Characteristics Associated with Successful Fitting of a Vaginal Bowel Control System for Fecal Incontinence

Catherine A. Matthews, Madhulika G. Varma, Michelle M. Takase-Sanchez, Douglas S. Hale, Douglas Van Drie, Tristi W. Muir, Ellen Wells, Mary Jannelli, Holly E. Richter

Research output: Contribution to journalArticlepeer-review

5 Scopus citations


Objectives We previously showed that management with a novel vaginal bowel control system was efficacious in women with moderate to severe fecal incontinence. The objective of this secondary analysis was to evaluate the clinical characteristics associated with device-fitting success. Methods This is a secondary analysis of an institutional review board-approved, multicenter, prospective, open-label clinical study of women aged 19 to 75 years with 4 or more episodes of fecal incontinence recorded on a 2-week baseline bowel diary. Those successfully fitted with the vaginal bowel control device entered a 1-month treatment period, and efficacy was assessed with a repeat bowel diary. Demographic data, medical and surgical history, and pelvic examination findings were compared across women with successful and unsuccessful completion of the fitting period. Multivariate logistic regression analysis was performed. Results Six clinical sites in the United States recruited from August 2012 through October 2013. Overall, 110 women underwent attempted fitting, of which 61 (55.5%) of 110 were successful and entered the treatment portion of the study. Multivariate logistic regression analysis revealed that previous prolapse surgery (P = 0.007) and shorter vaginal length (P = 0.041) were independently associated with unsuccessful fitting. Women who have not undergone previous prolapse surgery had 4.7 times the odds (95% confidence interval [CI], 1.53-14.53) of a successful fit. In addition, for every additional centimeter of vaginal length, women had 1.49 times the odds (95% CI, 1.02-2.17) of a successful fit. Conclusions Shorter vaginal length and previous prolapse surgery were associated with an increased risk of fitting failure. These findings may be used to inform patients regarding their expectation of successful fitting.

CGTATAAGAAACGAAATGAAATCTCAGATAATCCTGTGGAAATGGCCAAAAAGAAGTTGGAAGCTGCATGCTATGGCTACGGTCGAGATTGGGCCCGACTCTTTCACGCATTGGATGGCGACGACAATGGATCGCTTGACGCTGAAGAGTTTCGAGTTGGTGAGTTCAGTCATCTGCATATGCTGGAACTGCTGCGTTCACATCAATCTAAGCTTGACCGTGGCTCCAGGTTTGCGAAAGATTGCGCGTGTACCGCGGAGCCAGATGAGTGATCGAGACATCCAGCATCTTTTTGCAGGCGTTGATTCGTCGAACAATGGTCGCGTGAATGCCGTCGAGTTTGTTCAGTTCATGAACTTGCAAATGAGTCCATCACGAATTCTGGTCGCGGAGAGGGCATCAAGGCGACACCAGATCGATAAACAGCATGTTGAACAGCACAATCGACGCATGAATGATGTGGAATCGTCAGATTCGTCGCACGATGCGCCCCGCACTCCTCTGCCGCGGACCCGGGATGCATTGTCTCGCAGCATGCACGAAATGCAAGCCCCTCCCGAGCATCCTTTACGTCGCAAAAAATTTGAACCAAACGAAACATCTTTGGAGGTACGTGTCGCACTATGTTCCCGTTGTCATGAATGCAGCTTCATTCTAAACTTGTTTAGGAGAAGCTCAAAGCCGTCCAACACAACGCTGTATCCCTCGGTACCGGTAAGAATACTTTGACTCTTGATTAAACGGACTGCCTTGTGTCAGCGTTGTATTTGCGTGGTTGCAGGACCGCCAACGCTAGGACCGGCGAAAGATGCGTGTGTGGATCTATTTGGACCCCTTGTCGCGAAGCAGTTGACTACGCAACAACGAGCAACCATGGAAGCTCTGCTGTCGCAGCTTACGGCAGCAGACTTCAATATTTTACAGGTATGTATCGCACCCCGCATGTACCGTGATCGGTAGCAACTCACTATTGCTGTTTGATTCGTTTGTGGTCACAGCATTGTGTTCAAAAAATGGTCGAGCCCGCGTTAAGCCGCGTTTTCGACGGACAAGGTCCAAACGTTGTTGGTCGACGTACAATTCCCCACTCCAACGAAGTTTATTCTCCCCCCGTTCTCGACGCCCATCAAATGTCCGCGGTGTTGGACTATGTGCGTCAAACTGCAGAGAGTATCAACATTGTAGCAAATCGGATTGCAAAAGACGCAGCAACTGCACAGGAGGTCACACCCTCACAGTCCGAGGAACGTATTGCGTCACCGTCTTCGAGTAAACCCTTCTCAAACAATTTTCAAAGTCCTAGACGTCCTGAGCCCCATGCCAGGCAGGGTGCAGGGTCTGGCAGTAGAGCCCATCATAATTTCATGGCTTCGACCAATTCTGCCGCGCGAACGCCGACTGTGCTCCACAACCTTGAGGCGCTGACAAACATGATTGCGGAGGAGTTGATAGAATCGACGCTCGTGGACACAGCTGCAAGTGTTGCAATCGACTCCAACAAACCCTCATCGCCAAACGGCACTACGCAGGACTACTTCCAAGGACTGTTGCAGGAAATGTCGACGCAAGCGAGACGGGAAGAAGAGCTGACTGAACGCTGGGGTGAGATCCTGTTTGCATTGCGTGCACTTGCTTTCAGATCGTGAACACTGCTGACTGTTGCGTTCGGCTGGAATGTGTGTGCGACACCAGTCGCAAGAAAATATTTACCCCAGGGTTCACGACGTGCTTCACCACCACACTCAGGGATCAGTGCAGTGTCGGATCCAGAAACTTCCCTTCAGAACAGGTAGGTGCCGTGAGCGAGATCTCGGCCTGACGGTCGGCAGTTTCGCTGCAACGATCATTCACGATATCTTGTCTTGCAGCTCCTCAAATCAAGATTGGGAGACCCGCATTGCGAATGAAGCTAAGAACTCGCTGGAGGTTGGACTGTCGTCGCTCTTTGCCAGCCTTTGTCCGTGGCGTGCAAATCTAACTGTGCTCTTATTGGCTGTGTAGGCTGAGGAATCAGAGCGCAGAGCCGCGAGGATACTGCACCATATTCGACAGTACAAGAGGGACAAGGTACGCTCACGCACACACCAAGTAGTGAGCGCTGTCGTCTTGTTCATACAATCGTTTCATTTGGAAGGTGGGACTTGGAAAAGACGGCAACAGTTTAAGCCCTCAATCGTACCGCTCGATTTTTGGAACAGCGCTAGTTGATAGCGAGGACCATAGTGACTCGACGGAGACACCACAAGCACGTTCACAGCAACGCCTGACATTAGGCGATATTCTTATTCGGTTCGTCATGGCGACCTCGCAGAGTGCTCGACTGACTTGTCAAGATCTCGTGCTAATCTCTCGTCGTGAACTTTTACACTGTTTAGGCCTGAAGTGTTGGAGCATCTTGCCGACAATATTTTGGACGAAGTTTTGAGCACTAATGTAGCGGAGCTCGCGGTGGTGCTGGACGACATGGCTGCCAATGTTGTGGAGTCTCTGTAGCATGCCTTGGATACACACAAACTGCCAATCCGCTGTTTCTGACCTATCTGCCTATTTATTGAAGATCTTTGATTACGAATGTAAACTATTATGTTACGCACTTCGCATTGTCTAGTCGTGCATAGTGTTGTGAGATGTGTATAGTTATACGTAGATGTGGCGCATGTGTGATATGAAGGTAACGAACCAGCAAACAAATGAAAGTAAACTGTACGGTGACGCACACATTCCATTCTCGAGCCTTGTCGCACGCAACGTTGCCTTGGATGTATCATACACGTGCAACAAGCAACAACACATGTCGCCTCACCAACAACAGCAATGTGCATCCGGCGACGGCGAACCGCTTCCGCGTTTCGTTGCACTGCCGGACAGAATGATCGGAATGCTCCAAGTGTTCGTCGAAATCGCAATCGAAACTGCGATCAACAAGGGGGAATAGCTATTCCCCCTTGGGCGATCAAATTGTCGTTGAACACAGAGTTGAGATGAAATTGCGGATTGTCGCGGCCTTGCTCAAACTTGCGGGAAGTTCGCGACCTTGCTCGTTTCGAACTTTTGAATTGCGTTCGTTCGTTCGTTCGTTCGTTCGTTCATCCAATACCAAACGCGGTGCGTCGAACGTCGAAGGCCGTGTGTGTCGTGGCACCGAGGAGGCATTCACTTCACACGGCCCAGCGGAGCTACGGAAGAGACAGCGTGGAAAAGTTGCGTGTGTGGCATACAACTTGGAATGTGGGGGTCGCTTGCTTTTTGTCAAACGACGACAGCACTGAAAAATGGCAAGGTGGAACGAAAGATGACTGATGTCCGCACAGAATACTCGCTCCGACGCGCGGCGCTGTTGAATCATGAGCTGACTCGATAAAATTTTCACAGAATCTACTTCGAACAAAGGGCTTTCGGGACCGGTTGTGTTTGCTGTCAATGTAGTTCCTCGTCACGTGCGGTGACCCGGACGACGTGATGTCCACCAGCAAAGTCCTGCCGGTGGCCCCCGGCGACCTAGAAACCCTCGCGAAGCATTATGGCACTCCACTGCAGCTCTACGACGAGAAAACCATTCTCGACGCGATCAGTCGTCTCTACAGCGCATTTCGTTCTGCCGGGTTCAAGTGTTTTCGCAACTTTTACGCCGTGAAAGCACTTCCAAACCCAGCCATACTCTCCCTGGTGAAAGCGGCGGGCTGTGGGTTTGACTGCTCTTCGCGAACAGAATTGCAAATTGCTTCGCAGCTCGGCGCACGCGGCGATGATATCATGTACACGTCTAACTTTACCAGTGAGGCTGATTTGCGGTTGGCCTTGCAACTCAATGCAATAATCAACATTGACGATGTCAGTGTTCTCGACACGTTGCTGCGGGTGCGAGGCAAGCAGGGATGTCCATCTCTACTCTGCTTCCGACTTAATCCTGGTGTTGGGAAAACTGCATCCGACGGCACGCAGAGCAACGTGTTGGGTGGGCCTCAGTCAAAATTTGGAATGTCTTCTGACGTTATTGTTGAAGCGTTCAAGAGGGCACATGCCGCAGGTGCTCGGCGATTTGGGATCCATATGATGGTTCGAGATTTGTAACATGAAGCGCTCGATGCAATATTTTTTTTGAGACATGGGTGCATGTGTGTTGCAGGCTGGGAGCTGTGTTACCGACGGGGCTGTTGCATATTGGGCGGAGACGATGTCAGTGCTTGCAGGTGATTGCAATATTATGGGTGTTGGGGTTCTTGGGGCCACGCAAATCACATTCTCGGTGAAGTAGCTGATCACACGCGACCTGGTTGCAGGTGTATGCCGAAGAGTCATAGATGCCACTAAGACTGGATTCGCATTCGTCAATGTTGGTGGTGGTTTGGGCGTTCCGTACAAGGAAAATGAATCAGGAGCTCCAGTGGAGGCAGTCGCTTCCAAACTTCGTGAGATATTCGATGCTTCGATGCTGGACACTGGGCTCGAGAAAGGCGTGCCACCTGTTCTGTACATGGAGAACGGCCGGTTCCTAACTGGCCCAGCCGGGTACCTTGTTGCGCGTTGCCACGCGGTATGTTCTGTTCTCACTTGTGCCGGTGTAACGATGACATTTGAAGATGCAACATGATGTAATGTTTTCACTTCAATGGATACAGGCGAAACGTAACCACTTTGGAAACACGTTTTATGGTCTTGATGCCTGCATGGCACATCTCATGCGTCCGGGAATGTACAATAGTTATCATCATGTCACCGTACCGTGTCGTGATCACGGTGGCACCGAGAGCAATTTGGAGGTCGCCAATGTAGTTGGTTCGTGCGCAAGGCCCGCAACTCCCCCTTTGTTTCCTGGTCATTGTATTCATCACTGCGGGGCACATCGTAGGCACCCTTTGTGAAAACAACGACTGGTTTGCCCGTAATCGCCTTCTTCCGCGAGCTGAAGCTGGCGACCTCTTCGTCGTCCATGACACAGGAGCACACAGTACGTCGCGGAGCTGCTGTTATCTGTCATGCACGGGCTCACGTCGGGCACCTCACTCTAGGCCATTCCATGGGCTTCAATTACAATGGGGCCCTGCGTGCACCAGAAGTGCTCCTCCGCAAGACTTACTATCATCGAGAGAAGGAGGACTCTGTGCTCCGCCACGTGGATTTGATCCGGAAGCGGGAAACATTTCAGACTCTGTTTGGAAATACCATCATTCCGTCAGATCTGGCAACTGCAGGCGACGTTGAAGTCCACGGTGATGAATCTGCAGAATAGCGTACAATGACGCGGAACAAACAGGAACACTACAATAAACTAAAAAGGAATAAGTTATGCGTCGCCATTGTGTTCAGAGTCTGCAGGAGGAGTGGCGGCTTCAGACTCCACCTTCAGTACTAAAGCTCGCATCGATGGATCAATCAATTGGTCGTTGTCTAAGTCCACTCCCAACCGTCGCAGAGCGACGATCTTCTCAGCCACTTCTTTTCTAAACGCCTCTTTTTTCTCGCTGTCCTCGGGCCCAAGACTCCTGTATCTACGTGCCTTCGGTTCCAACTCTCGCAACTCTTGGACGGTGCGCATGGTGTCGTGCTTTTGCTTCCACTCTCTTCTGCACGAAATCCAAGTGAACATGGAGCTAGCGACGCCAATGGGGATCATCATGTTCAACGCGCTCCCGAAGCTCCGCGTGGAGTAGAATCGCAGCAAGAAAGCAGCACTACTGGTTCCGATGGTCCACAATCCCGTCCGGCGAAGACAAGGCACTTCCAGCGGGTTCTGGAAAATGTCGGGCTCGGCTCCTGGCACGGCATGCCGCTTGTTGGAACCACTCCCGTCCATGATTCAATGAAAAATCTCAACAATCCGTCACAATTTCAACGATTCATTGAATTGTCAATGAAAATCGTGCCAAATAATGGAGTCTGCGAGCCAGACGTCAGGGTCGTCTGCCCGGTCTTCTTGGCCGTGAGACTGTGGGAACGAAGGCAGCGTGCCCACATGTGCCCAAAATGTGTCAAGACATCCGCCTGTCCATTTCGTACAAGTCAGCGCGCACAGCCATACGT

Original languageEnglish (US)
Pages (from-to)359-363
Number of pages5
JournalFemale Pelvic Medicine and Reconstructive Surgery
Issue number5
StatePublished - Sep 1 2016


  • accidental bowel leakage
  • conservative management
  • fecal incontinence
  • fitting characteristics
  • vaginal bowel control system

ASJC Scopus subject areas

  • Surgery
  • Obstetrics and Gynecology
  • Urology


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